Mon 20 Jul, 2009
review by Susan Salter Reynolds
“Not only horses get broken around here,” writes Lisa Jones, a journalist who was almost devoured by a remarkable assignment on the West. In particular, she is writing of the Wind River Range in Wyoming where her subject, Stanford Addison, lives.
“Everything does, starting with the ground itself. Millions of years ago, a new mountain range broke through the Ancestral Rocky Mountains, leaving the original range’s broken remains leaning against the flanks of the Wind River Range.”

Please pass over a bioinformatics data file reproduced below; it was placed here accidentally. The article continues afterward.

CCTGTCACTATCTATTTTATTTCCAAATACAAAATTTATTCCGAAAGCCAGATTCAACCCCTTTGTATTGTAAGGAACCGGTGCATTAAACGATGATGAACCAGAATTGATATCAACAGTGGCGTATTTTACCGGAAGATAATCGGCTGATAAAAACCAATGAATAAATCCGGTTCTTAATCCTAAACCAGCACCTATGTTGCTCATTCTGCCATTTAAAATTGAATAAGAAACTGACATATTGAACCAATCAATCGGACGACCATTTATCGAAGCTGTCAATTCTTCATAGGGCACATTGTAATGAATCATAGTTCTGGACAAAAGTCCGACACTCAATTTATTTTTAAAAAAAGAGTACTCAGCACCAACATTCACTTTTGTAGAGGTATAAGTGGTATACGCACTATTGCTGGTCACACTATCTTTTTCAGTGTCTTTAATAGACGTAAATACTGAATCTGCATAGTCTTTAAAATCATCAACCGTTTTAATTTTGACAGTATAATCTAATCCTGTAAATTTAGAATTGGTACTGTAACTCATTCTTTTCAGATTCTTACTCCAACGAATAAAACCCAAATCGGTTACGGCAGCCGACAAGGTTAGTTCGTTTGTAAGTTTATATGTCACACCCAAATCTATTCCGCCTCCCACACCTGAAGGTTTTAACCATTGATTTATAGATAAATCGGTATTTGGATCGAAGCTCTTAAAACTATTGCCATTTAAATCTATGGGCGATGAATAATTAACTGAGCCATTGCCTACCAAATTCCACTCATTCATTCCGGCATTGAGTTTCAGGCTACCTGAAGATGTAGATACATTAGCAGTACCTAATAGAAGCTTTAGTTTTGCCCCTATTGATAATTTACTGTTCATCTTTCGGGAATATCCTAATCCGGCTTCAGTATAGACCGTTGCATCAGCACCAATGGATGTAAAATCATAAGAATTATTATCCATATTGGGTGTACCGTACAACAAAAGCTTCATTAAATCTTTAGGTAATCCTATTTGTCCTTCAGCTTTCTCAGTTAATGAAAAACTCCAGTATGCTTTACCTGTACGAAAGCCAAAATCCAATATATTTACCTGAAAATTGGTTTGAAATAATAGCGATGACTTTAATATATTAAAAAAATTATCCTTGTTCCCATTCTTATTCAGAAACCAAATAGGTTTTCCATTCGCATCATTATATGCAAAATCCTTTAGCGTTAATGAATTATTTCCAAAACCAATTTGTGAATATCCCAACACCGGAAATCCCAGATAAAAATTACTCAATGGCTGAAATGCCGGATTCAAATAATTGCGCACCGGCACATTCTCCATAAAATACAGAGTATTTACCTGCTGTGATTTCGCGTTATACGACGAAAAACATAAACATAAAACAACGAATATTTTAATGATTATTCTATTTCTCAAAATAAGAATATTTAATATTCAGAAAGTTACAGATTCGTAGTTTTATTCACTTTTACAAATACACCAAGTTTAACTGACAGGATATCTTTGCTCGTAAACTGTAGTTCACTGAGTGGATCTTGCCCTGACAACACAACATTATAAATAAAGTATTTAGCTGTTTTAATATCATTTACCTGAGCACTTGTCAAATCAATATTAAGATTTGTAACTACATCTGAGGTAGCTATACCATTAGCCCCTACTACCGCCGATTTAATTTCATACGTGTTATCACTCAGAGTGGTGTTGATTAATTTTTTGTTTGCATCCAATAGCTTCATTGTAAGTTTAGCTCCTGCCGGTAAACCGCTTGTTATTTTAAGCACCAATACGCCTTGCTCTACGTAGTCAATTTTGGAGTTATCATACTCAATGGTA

Jones, 42, was sent by Smithsonian magazine to profile Addison, “a quadriplegic Northern Arapaho reputed to be able to talk rank beginners through the process of breaking horses.” Addison, a “bad boy outlaw” into drugs and women and cars and horses, survived a violent accident when he was 20. The broken-down “res ride” he was in collided with horses on the road one night. His spinal cord was cut at neck level. Addison came to in a hospital surrounded by white people and a multitude of visions. His reputation as a spiritual healer grew. After finishing the article, Jones went back to spend five years researching this book. In Addison’s presence, she was broken, found some happiness, was often afraid and more often confused. Regardless of what you choose to believe about her story, doors were opened. Addison and his world, she writes, “were jewels, but dark ones, rich with the blood of people and horses and dogs that died for nothing, for carelessness or a flash of anger or too much drink or no reason at all.” Jones, the self-deprecating journalist (“Why couldn’t I shut up? Why did I get so nervous and yappy?”), locates herself beautifully in a story that is hers and not hers. This is her first book. We look forward to the next.